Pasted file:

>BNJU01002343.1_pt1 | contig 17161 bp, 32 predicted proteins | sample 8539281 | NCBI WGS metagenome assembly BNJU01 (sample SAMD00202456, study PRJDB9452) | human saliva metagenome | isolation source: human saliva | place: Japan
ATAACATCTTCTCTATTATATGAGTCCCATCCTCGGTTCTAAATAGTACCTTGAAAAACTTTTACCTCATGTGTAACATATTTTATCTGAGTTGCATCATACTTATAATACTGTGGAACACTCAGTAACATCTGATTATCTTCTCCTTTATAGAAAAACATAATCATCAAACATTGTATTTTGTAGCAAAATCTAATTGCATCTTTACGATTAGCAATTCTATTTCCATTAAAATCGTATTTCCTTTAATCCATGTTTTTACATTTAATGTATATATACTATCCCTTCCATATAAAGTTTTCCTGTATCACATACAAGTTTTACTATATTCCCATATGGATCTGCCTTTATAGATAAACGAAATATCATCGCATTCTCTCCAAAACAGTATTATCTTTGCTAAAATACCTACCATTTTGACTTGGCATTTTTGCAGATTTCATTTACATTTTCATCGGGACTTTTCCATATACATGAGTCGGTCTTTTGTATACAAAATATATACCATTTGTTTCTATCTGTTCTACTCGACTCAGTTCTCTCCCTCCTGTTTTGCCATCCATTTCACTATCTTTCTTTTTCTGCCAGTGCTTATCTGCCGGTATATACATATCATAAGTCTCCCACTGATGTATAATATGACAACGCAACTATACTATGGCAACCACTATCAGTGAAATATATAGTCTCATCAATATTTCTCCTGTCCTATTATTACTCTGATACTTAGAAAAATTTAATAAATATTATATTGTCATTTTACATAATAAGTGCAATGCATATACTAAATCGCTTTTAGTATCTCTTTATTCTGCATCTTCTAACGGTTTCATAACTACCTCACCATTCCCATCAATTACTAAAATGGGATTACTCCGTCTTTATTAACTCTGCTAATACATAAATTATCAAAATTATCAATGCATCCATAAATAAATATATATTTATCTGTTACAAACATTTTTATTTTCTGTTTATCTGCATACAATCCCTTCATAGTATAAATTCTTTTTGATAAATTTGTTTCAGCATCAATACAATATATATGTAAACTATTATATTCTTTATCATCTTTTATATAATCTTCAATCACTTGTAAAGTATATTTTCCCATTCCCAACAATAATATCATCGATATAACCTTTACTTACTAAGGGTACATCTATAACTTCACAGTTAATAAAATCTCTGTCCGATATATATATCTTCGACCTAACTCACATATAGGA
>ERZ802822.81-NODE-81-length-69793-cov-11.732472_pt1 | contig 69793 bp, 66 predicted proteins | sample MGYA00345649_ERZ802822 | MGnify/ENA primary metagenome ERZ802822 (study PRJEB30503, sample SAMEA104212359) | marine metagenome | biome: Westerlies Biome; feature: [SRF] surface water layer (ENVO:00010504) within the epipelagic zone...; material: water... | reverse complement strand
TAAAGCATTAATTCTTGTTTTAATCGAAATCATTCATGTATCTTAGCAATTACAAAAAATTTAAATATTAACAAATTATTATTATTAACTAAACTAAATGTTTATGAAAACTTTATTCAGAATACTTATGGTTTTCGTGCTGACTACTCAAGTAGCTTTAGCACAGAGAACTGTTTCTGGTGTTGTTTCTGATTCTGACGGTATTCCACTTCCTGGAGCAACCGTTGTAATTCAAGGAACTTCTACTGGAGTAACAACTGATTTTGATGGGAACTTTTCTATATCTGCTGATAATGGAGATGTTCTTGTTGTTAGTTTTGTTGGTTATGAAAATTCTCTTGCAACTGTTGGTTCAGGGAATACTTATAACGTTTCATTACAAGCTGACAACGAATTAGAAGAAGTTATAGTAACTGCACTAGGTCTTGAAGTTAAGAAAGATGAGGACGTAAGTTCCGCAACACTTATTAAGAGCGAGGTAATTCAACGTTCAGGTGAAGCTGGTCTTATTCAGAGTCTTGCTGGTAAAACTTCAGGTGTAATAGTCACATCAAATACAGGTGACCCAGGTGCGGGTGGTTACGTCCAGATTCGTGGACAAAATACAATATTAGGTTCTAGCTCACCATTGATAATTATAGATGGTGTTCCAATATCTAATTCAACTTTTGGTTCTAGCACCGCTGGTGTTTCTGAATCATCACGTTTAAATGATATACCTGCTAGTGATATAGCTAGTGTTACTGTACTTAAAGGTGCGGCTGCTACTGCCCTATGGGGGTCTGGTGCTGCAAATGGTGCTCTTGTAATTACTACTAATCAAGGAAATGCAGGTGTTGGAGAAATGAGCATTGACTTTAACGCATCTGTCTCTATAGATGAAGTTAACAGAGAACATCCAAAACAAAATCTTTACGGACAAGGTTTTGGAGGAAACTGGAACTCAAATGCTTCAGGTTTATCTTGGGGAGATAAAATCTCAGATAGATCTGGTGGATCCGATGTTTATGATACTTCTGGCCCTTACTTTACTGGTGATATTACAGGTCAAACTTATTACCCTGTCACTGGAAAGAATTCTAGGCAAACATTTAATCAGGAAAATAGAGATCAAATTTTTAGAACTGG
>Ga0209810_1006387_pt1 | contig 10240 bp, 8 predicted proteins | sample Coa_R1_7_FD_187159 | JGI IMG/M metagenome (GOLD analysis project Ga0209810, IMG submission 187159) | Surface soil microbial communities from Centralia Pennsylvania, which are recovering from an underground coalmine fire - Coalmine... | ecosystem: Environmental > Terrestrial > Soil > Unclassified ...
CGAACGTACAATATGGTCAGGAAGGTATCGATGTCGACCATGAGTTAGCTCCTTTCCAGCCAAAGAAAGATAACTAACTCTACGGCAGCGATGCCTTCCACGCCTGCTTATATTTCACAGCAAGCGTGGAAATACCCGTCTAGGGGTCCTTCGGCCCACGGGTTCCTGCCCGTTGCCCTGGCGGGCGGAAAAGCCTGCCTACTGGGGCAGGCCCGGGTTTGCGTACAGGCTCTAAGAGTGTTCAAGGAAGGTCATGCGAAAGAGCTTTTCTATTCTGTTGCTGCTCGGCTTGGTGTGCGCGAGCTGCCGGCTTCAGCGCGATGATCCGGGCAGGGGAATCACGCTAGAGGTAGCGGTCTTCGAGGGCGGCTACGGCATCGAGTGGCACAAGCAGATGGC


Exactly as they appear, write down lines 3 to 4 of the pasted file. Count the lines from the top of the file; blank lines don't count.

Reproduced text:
>ERZ802822.81-NODE-81-length-69793-cov-11.732472_pt1 | contig 69793 bp, 66 predicted proteins | sample MGYA00345649_ERZ802822 | MGnify/ENA primary metagenome ERZ802822 (study PRJEB30503, sample SAMEA104212359) | marine metagenome | biome: Westerlies Biome; feature: [SRF] surface water layer (ENVO:00010504) within the epipelagic zone...; material: water... | reverse complement strand
TAAAGCATTAATTCTTGTTTTAATCGAAATCATTCATGTATCTTAGCAATTACAAAAAATTTAAATATTAACAAATTATTATTATTAACTAAACTAAATGTTTATGAAAACTTTATTCAGAATACTTATGGTTTTCGTGCTGACTACTCAAGTAGCTTTAGCACAGAGAACTGTTTCTGGTGTTGTTTCTGATTCTGACGGTATTCCACTTCCTGGAGCAACCGTTGTAATTCAAGGAACTTCTACTGGAGTAACAACTGATTTTGATGGGAACTTTTCTATATCTGCTGATAATGGAGATGTTCTTGTTGTTAGTTTTGTTGGTTATGAAAATTCTCTTGCAACTGTTGGTTCAGGGAATACTTATAACGTTTCATTACAAGCTGACAACGAATTAGAAGAAGTTATAGTAACTGCACTAGGTCTTGAAGTTAAGAAAGATGAGGACGTAAGTTCCGCAACACTTATTAAGAGCGAGGTAATTCAACGTTCAGGTGAAGCTGGTCTTATTCAGAGTCTTGCTGGTAAAACTTCAGGTGTAATAGTCACATCAAATACAGGTGACCCAGGTGCGGGTGGTTACGTCCAGATTCGTGGACAAAATACAATATTAGGTTCTAGCTCACCATTGATAATTATAGATGGTGTTCCAATATCTAATTCAACTTTTGGTTCTAGCACCGCTGGTGTTTCTGAATCATCACGTTTAAATGATATACCTGCTAGTGATATAGCTAGTGTTACTGTACTTAAAGGTGCGGCTGCTACTGCCCTATGGGGGTCTGGTGCTGCAAATGGTGCTCTTGTAATTACTACTAATCAAGGAAATGCAGGTGTTGGAGAAATGAGCATTGACTTTAACGCATCTGTCTCTATAGATGAAGTTAACAGAGAACATCCAAAACAAAATCTTTACGGACAAGGTTTTGGAGGAAACTGGAACTCAAATGCTTCAGGTTTATCTTGGGGAGATAAAATCTCAGATAGATCTGGTGGATCCGATGTTTATGATACTTCTGGCCCTTACTTTACTGGTGATATTACAGGTCAAACTTATTACCCTGTCACTGGAAAGAATTCTAGGCAAACATTTAATCAGGAAAATAGAGATCAAATTTTTAGAACTGG